Tens of thousands of young people with psychosis could lose out on vital support because of funding cuts, a new report has found.
‘Lost Generation’, by Rethink Mental Illness, has found that Early Intervention in Psychosis (EIP) services in England are struggling to survive in the face of major funding cuts of up to 20%.
EIP services are designed to help young people recover from a first episode of psychosis and reduce the risk of a young person taking their own life. They also save the NHS tens of millions of pounds each year, according to Rethink Mental Illness.
Rethink Mental Illness’ report found:
• 50% of EIP services say their budget has decreased in the past year, some by as much as 20%
• 58% of EIP services have lost staff over the past 12 months
• 53% say the quality of their service has decreased in the past year
• Many young people face unacceptable delays in accessing EIP services, greatly reducing their chances of recovery.
Rethink Mental Illness is calling on the Government, NHS and commissioners to take urgent action to protect these services, and to ensure that young people with psychosis get the support they need.
More, not less
This call was echoed by Sean Duggan (pictured), chief executive of the Centre for Mental Health. “Cutting EIP services puts young people at risk of worse health and poorer life chances,” he warned.
“Early Intervention in Psychosis services are known to be highly effective in helping young people to negotiate their first episode of psychosis. They offer hope of a brighter future by helping young people to stay in education, to get and keep work, and to support their physical health. They are very good value for money, saving the NHS £9 and the wider economy another £9 for every £1 invested in them. It is very worrying to hear that that half of EIP services have seen their budgets cut this year and that young people are facing delays in getting help when they need it.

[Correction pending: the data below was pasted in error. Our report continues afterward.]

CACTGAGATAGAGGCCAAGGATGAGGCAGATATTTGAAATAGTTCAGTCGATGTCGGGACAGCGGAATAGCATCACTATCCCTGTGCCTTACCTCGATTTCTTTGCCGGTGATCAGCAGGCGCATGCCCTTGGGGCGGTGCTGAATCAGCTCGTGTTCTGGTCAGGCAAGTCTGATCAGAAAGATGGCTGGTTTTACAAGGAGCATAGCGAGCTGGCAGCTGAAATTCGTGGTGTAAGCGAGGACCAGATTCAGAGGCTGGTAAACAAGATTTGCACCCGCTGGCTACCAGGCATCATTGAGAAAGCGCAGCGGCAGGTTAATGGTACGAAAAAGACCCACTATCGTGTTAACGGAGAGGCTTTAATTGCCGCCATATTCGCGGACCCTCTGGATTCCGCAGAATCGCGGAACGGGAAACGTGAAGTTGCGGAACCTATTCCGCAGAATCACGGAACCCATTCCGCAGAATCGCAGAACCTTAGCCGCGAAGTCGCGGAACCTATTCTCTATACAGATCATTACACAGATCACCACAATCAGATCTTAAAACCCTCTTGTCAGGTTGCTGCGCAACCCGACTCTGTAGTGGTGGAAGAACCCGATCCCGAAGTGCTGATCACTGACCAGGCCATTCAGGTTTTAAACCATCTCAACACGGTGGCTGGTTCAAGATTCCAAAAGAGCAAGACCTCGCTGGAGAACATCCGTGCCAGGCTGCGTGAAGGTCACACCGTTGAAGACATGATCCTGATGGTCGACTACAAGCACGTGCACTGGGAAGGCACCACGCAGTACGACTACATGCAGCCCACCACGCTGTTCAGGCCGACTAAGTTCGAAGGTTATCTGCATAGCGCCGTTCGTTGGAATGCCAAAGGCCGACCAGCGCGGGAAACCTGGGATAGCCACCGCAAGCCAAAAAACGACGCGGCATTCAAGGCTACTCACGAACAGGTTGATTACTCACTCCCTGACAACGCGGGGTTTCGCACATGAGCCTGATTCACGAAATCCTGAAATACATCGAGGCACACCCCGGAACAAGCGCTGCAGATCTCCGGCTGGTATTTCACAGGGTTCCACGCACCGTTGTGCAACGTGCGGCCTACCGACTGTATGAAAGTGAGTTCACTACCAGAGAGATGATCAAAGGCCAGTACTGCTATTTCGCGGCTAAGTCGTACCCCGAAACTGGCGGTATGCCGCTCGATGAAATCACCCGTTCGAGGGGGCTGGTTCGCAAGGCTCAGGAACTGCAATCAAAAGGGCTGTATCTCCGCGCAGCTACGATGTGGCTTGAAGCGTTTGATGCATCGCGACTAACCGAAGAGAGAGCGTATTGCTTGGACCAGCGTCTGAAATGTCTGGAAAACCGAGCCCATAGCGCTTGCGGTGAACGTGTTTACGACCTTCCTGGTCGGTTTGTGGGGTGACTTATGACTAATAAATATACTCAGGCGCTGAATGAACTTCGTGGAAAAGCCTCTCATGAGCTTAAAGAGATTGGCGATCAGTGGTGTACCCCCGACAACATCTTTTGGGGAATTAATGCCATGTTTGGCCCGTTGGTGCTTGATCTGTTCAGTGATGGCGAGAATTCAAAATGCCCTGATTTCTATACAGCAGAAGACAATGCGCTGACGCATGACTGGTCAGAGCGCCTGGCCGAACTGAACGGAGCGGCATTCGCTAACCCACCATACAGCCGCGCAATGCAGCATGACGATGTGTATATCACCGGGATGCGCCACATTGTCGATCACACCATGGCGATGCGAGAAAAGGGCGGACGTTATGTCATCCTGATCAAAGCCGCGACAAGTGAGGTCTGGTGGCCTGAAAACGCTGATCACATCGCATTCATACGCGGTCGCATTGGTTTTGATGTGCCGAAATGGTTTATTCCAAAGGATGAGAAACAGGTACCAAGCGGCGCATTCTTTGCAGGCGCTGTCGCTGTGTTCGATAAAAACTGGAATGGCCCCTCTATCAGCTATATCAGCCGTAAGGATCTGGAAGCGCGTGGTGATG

“We know that health and social care commissioners are under financial pressures and they need to make savings. Cutting EIP, however, is a false economy that will create many more costs down the line. And ‘merging’ EIP teams with other community services will only work if the distinctive and evidence-based elements of early intervention in psychosis are protected.
“We cannot leave children and young people’s mental health to chance. Early intervention can improve health and life chances dramatically. It needs more, not less, investment. The NHS needs to get the most out of scarce resources and evidence-based early interventions, implemented faithfully, are crucial to ensure money is spent wisely.”